2. dislocations
    3. impurities
    4. grain boundaries
  3. What four terms can be used to describe a material's mechanical properties?
  4. What is meant by the following:
    1. cold working
    2. annealing
    3. tempering
    4. introduction of impurities
    5. alloying
    6. sintering

Summary

  1. Hooke's Law gives the relationship between the extension of a spring and the force applied to it. The law says they are proportional.
  2. Materials can be classified as plastic or elastic depending on how they respond to an applied force.
  3. Materials can fracture or undergo creep or fatigue when forces are applied to them.
  4. Materials have the following mechanical properties to a greater or lesser degree: strength, hardness, ductility, malleability, brittleness, stiffness.
  5. Materials can be weakened by have the following problems in their crystal lattice: vacancies, dislocations, impurities, difference in grain size.
  6. Materials can have their mechanical properties improved by one or more of the following processes: cold working, annealing, adding impurities, tempering, sintering.

End of chapter exercise

  1. State Hooke's Law in words.
  2. What do we mean by the following terms with respect to Hooke's Law?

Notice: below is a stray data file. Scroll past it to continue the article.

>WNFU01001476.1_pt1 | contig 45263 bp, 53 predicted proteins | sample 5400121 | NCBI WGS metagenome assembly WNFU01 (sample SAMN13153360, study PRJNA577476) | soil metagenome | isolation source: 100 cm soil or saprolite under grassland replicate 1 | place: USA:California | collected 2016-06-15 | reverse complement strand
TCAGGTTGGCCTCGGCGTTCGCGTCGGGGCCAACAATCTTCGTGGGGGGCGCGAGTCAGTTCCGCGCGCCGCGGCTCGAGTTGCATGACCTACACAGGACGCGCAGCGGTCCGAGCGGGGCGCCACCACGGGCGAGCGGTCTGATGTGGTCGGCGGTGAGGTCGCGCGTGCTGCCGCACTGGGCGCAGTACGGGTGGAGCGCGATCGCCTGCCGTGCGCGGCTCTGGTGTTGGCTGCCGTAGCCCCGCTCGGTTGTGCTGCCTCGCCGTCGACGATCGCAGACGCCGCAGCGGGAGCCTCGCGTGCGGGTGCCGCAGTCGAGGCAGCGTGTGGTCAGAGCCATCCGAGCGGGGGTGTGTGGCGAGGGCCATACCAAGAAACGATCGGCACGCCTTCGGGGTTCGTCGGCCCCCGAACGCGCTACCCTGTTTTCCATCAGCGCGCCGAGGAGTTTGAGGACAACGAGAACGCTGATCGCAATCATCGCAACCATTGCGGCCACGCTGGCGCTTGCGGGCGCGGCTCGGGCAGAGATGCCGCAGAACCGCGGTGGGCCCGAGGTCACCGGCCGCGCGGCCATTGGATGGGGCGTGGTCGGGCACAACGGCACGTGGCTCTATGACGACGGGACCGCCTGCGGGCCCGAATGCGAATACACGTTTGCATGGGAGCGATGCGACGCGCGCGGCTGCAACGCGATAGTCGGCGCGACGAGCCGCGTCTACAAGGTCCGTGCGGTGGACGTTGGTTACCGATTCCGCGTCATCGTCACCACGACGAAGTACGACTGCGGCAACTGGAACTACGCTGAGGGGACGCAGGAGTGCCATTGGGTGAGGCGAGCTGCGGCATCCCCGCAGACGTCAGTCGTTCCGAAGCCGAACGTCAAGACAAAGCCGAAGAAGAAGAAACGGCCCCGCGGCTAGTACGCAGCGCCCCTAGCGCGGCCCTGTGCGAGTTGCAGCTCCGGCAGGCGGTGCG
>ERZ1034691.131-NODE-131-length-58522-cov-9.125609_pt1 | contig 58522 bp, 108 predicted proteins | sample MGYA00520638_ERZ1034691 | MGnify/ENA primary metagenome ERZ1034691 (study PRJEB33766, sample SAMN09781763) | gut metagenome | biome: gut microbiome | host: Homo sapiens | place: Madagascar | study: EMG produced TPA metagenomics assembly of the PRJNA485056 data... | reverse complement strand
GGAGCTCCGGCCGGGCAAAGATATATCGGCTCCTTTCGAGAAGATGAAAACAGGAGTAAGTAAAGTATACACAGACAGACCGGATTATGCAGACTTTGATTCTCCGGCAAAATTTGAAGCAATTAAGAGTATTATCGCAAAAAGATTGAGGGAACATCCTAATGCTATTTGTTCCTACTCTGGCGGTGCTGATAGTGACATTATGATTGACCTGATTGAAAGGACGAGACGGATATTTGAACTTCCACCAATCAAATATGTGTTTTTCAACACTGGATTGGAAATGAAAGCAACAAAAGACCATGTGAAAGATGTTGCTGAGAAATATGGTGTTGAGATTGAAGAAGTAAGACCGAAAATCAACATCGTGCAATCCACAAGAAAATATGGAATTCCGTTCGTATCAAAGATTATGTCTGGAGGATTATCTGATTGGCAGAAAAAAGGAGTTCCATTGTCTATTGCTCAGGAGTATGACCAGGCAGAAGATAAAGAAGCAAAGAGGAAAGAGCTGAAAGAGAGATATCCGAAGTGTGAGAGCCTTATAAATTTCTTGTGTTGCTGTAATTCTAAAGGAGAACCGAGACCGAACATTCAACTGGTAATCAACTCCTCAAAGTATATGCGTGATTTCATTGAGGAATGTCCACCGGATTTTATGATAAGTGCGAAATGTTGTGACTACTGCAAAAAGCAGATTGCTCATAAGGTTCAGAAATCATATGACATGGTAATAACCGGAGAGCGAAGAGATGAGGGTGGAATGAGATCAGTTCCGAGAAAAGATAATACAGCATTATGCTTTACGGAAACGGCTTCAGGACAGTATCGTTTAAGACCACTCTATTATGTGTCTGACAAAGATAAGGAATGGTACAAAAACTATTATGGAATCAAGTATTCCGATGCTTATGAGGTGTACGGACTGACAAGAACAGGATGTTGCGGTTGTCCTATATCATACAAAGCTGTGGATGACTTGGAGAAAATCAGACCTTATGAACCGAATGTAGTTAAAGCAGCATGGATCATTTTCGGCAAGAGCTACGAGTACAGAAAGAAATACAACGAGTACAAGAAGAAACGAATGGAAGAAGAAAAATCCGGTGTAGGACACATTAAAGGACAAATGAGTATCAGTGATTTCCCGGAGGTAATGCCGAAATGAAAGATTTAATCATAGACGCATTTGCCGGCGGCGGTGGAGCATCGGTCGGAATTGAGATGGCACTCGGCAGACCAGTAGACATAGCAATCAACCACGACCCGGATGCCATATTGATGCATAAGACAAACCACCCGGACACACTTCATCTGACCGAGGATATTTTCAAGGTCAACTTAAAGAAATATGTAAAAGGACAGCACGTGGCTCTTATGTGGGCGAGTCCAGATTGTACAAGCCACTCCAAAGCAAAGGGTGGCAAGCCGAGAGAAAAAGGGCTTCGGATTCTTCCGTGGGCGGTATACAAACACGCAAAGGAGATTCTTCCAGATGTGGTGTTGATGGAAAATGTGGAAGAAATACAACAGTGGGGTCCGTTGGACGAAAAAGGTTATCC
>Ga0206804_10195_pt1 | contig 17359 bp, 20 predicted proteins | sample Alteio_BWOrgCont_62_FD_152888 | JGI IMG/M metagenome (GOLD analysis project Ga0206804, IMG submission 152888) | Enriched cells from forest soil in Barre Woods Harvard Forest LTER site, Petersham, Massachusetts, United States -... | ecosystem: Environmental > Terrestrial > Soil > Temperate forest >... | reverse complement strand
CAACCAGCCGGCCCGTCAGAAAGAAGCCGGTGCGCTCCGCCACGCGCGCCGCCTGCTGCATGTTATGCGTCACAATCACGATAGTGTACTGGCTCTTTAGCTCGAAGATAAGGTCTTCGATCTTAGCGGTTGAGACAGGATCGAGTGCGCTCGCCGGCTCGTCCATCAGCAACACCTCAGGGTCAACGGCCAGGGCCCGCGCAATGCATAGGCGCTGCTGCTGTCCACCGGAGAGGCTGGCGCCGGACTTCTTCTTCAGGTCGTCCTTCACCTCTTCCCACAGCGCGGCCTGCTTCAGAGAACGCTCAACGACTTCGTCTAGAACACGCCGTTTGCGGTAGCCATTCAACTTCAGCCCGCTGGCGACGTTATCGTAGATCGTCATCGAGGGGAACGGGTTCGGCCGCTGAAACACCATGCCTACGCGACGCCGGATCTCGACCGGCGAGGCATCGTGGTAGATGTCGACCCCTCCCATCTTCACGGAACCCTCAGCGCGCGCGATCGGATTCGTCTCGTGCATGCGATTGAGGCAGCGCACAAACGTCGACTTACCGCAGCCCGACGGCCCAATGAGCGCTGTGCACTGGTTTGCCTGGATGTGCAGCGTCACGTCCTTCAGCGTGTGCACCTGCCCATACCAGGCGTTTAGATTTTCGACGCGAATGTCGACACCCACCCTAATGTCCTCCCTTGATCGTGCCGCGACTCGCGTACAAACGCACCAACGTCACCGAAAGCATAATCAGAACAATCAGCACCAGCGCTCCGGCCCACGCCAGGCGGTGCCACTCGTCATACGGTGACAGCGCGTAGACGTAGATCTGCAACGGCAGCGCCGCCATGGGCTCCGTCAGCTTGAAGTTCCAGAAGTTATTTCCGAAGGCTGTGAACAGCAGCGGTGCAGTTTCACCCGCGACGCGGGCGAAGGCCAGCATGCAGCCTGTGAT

1. elastic limit
    2. limit of proportionality
  3. A spring is extended by 18 cm by a force of 90 N. Calculate the spring constant for this spring.
  4. A spring of length 8 cm stretches to 14 cm when a load of 0,8 N is applied to it.
    1. Calculate the spring constant for the spring.
    2. Determine the extension of the spring if a load of 0,7 N is applied to it.
  5. A spring has a spring constant of - 150  N.m - 1 . By how much will it stretch if a load of 80 N is applied to it?
  6. What do we mean by the following terms when speaking about properties of materials?
    1. hardness
    2. toughness
    3. ductility
    4. malleability
    5. stiffness
    6. strength
  7. What is Young's modulus?
  8. In what different ways can we improve the material properties of substances?
  9. What is a metal alloy?
  10. What do we call an alloy of:
    1. iron and carbon
    2. copper and zinc
    3. copper and tin
  11. Do some research on what added substances can do to the properties of steel. Present your findings in a suitable table.

Questions & Answers

is this a group chat
Nobuhle Reply
Hey can y'all define newton's 2nd law
mthebzification